How is air quality today?

A hazy sunrise greets the day in Coos Bay. How is air quality today?

Headlines and updated news about air quality in USA by October 2020

Air quality holding up well despite fresh intrusion of wildfire smoke

Those wanting to get outdoors to enjoy what should be the last day to flirt with 80 degrees this year (we hope!) Wednesday should be able to do so without worrying about the air quality despite another intrusion of wildfire smoke.

As expected, a new round of smoke from new wildfires burning in California has made its trek north into the Pacific Northwest late Tuesday evening and it will keep the skies hazy through the day. But unlike the big event earlier this month that saw days of very unhealthy to hazardous air quality around the entire state, this layer of smoke is staying at higher altitudes and not reaching the ground.

Air quality measurements Wednesday morning continued to show widespread “Good” readings across the state. Forecasters with the state Department of Ecology suggest some areas may drift down into the “moderate” air quality category later in the day with perhaps a few spots into the “unhealthy for sensitive groups” stage but nothing like what happened last time the smoke made a visit.

More detail:

Historically good summer for air quality in Virginia

Fewer cars on the road due to COVID-19 contributed to the best air quality since 2017.

Air quality in Virginia was historically good this year across the Commonwealth.

No unhealthy air quality readings were found at 22 of the 23 ozone pollution monitors set up by the Virginia Department of Environmental Quality. Loudon County in Northern Virginia experienced one day with air considered to be “unhealthy for sensitive groups such as children, the elderly and those with heart or lung issues”.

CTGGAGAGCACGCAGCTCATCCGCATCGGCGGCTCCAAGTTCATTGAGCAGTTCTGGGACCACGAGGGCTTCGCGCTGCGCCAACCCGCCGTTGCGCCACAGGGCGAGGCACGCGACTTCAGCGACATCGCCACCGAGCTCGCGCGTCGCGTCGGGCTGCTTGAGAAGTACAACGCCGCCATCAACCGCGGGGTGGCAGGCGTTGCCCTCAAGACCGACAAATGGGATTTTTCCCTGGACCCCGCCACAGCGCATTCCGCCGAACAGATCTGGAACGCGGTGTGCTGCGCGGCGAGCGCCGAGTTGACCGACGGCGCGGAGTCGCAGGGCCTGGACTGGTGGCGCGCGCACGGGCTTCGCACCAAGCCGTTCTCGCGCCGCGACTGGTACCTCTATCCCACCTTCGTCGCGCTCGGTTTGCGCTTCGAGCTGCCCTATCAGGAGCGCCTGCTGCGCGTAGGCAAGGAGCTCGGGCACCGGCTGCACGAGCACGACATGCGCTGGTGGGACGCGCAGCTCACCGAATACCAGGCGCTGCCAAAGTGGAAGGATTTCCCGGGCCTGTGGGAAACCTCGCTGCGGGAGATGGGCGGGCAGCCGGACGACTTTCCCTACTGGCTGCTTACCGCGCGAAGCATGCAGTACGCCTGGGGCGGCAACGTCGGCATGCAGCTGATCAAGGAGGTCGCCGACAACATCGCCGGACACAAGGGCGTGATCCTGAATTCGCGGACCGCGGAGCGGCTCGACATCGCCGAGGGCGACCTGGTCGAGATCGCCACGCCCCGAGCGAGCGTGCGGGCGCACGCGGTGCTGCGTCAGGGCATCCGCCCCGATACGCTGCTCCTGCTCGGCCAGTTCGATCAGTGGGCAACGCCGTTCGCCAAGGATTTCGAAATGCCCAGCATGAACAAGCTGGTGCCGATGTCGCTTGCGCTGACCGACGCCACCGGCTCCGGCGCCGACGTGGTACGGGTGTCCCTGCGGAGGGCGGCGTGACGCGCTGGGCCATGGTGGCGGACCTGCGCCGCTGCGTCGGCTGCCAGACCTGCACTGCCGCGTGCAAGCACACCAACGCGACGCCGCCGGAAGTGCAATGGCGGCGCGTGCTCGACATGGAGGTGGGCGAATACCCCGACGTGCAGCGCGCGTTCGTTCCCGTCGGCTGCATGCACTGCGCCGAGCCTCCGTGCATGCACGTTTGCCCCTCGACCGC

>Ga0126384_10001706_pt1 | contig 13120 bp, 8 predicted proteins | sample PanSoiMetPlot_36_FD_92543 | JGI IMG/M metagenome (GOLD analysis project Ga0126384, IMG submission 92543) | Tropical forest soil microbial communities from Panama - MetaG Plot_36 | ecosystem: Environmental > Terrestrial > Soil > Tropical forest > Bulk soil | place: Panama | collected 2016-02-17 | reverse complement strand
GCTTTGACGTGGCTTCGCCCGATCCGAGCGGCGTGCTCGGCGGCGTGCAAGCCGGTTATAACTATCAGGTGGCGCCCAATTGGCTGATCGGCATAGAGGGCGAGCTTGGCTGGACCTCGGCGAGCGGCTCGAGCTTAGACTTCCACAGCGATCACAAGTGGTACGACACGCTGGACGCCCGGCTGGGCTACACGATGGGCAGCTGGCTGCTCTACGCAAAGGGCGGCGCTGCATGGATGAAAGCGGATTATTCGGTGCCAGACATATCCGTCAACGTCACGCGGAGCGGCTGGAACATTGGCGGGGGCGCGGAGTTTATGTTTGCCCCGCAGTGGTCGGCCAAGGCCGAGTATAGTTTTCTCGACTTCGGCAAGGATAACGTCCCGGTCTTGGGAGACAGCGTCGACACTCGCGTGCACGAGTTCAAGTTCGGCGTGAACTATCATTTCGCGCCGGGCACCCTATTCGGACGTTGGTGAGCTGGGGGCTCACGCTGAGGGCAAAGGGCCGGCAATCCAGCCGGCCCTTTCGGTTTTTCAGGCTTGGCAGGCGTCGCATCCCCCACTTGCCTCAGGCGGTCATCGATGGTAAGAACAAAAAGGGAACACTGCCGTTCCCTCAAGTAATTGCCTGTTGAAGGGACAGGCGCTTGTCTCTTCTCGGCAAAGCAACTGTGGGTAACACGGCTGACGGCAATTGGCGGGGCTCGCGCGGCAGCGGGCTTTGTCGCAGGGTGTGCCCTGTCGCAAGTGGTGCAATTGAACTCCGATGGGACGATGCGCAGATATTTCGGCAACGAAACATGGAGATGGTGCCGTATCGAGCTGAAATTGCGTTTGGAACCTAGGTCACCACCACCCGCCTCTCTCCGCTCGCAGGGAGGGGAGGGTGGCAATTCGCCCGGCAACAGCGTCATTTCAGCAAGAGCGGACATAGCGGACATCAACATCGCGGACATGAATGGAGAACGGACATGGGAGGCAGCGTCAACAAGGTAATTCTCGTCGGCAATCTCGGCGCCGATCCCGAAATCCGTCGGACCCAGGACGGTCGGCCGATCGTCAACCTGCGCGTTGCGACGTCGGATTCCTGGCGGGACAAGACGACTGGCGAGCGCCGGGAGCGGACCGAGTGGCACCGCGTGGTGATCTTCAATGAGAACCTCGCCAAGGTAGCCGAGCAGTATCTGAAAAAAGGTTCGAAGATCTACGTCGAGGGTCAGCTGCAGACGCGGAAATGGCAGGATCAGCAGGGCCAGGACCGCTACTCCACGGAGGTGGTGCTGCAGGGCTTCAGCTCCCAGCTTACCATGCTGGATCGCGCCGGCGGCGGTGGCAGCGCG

This summer had 34 more “good” air quality days than the previous record “good” year in 2017.

Ground level ozone, which is unhealthy for people to breathe, happens as a result of motor vehicle exhaust, power plants, and industrial emissions. Ozone levels tend to be highest on hot, sunny days.

One possible explanation for the historically low levels is the COVID-19 pandemic, which means fewer commuters on the road as more people work from home. But air quality in Virginia has been improving steadily for years thanks to stricter environmental policies and restrictions on emissions.

“This year we experienced 50 percent more days with ‘good’ air quality than we’ve seen during the previous five years,” said Air and Renewable Energy Division Director Michael Dowd. “The COVID-19 pandemic has resulted in many drivers staying off the road and that has had an effect on Virginia’s low ozone readings; however, the low levels of pollution we are seeing this year are certainly in line with the long-term trend of lower ozone concentrations.”

More detail:

2020 becomes another historic year for good air quality in Virginia

We can take all the good news we can get. In this case, it was the air quality in Virginia that’s been good in a historic way. The Virginia Department of Air Quality says the forecasting season for ozone pollution came to an end earlier this week, and it did so with 34 more ‘good’ air quality days than the previous record year in 2017.